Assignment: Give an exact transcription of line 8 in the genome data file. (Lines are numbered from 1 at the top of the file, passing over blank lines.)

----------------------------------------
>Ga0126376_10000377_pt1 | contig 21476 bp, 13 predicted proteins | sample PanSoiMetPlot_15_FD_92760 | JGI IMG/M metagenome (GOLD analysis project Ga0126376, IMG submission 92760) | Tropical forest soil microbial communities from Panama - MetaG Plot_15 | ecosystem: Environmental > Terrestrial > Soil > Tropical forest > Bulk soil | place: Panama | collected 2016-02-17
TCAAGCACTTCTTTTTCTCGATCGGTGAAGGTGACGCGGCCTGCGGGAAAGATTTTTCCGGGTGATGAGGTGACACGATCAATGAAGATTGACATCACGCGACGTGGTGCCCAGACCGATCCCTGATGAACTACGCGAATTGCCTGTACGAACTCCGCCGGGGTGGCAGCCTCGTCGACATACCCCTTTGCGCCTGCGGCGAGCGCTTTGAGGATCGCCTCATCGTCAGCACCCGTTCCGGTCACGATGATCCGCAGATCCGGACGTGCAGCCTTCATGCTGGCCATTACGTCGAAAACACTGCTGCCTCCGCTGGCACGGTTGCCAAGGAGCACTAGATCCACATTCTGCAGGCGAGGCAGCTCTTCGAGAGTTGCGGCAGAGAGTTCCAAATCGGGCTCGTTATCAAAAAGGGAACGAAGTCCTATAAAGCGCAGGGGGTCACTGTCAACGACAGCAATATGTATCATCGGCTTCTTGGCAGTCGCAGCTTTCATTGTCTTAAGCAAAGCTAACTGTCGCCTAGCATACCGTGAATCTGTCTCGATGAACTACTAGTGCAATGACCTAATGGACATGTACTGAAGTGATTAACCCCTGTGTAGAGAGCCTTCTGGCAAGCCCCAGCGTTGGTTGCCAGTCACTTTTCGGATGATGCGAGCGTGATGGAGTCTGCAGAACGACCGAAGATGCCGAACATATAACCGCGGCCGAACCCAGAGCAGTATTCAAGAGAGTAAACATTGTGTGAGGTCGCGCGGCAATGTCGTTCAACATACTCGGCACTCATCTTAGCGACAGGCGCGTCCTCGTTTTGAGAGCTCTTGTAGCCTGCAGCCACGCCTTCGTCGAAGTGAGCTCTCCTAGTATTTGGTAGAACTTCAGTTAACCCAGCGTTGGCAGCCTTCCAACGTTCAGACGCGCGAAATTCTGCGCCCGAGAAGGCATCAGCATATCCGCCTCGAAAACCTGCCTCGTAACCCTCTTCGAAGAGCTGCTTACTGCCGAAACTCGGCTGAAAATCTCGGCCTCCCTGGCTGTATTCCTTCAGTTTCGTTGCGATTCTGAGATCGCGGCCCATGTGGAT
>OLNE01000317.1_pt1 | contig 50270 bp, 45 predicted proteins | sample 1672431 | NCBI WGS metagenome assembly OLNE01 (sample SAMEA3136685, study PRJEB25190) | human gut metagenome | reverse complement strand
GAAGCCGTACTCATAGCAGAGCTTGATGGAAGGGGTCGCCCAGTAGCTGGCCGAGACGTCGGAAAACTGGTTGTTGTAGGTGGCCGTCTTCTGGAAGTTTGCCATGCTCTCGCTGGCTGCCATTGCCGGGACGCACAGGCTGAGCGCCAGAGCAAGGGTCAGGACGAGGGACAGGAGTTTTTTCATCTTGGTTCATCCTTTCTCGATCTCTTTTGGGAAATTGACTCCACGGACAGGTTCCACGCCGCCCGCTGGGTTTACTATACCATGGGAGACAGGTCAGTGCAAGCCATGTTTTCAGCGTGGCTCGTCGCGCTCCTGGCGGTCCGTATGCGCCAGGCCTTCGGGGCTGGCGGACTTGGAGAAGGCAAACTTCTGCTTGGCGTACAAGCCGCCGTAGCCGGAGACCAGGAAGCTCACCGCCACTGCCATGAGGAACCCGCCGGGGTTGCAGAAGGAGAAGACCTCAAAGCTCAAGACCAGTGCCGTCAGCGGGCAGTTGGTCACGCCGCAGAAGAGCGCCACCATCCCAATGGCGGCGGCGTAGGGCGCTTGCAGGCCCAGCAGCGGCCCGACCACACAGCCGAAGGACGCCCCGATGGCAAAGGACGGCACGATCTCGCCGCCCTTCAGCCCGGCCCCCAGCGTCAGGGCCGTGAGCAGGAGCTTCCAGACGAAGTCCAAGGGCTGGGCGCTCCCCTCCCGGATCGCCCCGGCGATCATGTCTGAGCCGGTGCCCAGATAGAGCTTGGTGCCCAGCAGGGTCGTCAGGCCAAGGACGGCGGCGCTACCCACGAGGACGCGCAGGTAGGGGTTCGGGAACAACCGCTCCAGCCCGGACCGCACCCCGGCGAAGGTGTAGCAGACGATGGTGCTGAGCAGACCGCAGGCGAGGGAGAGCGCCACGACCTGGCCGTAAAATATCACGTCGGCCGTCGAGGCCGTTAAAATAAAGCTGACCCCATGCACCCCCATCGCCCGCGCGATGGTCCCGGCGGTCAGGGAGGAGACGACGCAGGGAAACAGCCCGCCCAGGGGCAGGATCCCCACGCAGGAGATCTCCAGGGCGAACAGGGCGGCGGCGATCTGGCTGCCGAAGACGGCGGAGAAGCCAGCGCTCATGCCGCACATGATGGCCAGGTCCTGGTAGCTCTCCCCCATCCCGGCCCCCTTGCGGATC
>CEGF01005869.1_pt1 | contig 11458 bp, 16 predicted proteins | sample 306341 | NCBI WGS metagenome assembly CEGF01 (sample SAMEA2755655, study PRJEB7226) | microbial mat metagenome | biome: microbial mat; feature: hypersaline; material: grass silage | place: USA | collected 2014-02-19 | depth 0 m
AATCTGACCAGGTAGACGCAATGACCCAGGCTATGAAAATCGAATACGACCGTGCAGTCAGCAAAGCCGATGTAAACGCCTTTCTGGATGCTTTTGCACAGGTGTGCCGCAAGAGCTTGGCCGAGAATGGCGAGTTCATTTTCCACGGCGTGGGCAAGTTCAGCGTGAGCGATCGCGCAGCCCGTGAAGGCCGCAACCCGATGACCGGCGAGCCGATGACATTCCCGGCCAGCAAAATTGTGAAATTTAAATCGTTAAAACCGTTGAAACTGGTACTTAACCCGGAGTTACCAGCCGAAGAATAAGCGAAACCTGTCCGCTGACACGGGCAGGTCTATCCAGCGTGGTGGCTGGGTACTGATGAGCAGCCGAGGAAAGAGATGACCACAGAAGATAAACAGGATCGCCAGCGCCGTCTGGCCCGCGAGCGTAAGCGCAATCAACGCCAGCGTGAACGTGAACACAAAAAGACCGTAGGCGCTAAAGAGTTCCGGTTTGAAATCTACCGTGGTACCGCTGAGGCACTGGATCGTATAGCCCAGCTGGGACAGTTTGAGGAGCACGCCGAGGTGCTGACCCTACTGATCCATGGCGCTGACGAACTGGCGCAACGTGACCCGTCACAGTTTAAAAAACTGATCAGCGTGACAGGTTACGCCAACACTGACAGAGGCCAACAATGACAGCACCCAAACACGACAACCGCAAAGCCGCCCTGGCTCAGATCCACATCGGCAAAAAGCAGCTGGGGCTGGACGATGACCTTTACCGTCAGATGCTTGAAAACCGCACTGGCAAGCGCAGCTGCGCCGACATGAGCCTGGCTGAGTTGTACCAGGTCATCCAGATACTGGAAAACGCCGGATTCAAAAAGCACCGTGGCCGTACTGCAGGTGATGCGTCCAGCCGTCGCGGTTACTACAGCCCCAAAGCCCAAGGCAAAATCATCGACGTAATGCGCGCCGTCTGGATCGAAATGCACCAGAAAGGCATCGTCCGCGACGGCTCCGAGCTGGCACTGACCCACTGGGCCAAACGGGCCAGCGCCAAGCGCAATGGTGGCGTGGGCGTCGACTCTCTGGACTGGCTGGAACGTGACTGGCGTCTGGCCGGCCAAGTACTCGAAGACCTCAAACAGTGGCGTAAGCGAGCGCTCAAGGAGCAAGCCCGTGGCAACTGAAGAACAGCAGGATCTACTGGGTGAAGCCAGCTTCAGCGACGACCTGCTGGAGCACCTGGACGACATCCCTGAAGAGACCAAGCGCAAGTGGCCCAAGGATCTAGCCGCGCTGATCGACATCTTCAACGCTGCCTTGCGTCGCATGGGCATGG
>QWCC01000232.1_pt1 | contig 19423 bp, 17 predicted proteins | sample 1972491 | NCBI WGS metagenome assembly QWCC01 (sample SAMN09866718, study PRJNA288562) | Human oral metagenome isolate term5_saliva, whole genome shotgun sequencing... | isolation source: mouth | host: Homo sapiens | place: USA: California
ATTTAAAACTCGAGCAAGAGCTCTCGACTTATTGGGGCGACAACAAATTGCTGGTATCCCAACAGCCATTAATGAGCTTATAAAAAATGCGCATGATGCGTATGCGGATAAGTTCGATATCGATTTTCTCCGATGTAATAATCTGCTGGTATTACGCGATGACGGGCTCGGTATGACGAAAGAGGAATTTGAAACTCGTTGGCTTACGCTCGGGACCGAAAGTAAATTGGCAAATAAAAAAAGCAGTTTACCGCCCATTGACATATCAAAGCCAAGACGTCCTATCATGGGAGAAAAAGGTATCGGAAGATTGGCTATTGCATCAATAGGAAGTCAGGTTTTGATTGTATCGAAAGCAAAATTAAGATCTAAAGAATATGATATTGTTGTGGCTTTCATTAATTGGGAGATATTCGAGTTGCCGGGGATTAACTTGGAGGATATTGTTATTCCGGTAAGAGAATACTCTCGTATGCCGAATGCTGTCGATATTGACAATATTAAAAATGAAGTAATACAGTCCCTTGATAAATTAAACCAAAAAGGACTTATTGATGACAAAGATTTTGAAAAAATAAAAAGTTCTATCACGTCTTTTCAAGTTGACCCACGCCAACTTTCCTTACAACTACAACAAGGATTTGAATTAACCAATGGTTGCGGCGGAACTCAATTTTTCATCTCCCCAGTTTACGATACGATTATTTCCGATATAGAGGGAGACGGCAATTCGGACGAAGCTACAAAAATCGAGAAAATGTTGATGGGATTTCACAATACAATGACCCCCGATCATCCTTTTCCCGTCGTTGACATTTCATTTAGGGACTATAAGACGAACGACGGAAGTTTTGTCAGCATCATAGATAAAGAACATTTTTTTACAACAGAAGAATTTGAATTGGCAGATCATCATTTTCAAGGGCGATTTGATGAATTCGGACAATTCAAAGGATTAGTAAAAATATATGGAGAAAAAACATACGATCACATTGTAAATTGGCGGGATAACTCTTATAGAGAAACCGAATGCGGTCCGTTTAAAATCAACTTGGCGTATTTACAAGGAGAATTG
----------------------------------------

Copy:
ATTTAAAACTCGAGCAAGAGCTCTCGACTTATTGGGGCGACAACAAATTGCTGGTATCCCAACAGCCATTAATGAGCTTATAAAAAATGCGCATGATGCGTATGCGGATAAGTTCGATATCGATTTTCTCCGATGTAATAATCTGCTGGTATTACGCGATGACGGGCTCGGTATGACGAAAGAGGAATTTGAAACTCGTTGGCTTACGCTCGGGACCGAAAGTAAATTGGCAAATAAAAAAAGCAGTTTACCGCCCATTGACATATCAAAGCCAAGACGTCCTATCATGGGAGAAAAAGGTATCGGAAGATTGGCTATTGCATCAATAGGAAGTCAGGTTTTGATTGTATCGAAAGCAAAATTAAGATCTAAAGAATATGATATTGTTGTGGCTTTCATTAATTGGGAGATATTCGAGTTGCCGGGGATTAACTTGGAGGATATTGTTATTCCGGTAAGAGAATACTCTCGTATGCCGAATGCTGTCGATATTGACAATATTAAAAATGAAGTAATACAGTCCCTTGATAAATTAAACCAAAAAGGACTTATTGATGACAAAGATTTTGAAAAAATAAAAAGTTCTATCACGTCTTTTCAAGTTGACCCACGCCAACTTTCCTTACAACTACAACAAGGATTTGAATTAACCAATGGTTGCGGCGGAACTCAATTTTTCATCTCCCCAGTTTACGATACGATTATTTCCGATATAGAGGGAGACGGCAATTCGGACGAAGCTACAAAAATCGAGAAAATGTTGATGGGATTTCACAATACAATGACCCCCGATCATCCTTTTCCCGTCGTTGACATTTCATTTAGGGACTATAAGACGAACGACGGAAGTTTTGTCAGCATCATAGATAAAGAACATTTTTTTACAACAGAAGAATTTGAATTGGCAGATCATCATTTTCAAGGGCGATTTGATGAATTCGGACAATTCAAAGGATTAGTAAAAATATATGGAGAAAAAACATACGATCACATTGTAAATTGGCGGGATAACTCTTATAGAGAAACCGAATGCGGTCCGTTTAAAATCAACTTGGCGTATTTACAAGGAGAATTG